6. For a thoughtful analysis of the two allies’ divergent perspectives, see Scott Snyder, “A Comparison of U.S. and South Korean National Security Strategies: Implications for Alliance Coordination toward North Korea,” in North Korea 2005 and Beyond , ed. by Philip W. Yun and Gi-Wook Shin (Stanford, CA: Walter H. Shorenstein Asia-Pacific Research Center, 2006), pp.149-66.
7. Marcus Noland has made this point in his writings. See, for instance, Marcus Noland, Korea after Kim Jong-il (Washington, DC: Institute for International Economics, 2003).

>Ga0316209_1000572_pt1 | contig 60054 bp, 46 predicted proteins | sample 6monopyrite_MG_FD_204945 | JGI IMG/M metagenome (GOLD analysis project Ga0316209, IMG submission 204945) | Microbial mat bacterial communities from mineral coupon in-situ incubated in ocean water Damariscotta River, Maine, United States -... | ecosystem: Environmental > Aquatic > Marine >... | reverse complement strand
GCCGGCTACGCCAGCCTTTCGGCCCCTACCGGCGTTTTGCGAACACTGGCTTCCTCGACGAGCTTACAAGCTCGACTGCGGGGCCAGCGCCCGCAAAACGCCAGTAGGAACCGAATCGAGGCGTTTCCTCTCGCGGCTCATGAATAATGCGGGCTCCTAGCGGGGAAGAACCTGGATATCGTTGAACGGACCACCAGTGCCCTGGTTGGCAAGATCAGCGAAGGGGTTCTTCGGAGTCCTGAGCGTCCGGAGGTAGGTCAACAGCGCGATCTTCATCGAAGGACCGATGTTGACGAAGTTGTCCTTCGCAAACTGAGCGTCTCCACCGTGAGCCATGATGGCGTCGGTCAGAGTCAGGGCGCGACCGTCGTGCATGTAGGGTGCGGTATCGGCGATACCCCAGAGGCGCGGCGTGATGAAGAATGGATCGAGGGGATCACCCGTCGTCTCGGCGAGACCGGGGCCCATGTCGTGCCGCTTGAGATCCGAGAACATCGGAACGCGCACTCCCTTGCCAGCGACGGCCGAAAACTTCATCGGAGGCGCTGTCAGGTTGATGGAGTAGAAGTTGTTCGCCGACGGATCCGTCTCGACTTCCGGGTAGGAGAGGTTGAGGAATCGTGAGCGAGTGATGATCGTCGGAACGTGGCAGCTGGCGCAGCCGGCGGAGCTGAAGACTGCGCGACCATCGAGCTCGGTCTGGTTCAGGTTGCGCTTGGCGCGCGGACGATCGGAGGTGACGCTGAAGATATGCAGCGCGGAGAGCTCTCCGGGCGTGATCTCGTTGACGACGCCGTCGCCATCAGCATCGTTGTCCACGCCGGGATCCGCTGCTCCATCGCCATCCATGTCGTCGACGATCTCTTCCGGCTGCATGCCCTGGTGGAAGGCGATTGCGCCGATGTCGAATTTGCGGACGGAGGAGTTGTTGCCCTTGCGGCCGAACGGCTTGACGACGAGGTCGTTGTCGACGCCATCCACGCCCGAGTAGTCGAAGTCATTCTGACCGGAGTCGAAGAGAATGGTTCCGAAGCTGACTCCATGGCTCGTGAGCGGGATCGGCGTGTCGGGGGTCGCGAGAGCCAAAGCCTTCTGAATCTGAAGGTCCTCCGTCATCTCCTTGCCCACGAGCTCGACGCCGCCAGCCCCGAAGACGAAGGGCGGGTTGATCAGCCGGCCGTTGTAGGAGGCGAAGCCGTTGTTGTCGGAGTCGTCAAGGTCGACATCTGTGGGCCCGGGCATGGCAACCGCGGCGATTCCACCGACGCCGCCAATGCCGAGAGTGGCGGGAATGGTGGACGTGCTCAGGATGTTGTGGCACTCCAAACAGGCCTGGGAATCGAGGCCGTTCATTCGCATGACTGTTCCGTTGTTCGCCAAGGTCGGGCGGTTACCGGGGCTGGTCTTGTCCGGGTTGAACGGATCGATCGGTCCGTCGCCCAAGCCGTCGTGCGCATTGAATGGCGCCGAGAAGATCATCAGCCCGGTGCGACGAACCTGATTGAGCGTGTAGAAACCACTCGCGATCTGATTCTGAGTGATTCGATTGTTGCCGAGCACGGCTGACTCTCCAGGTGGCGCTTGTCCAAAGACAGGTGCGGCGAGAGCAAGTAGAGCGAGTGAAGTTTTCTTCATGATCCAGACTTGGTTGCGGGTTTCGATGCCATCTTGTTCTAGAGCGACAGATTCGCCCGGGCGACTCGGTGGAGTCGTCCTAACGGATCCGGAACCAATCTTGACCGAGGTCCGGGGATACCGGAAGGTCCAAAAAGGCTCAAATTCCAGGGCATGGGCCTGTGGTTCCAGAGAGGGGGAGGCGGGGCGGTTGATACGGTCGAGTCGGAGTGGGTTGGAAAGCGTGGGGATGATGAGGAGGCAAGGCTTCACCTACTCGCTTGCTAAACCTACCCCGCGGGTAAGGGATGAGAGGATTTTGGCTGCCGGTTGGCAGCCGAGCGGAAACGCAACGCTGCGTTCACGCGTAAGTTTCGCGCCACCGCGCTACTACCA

8. In 1994, it was estimated that as many as 1 million people would be killed in the resumption of full-scale war on the Korean peninsula, with the destruction of property and interruption of business activity costing more than $1 trillion to the countries involved and their immediate neighbors. See Don Oberdorfer, The Two Koreas , Revised and Expanded Edition (New York: Basic Books, 2001), p.324.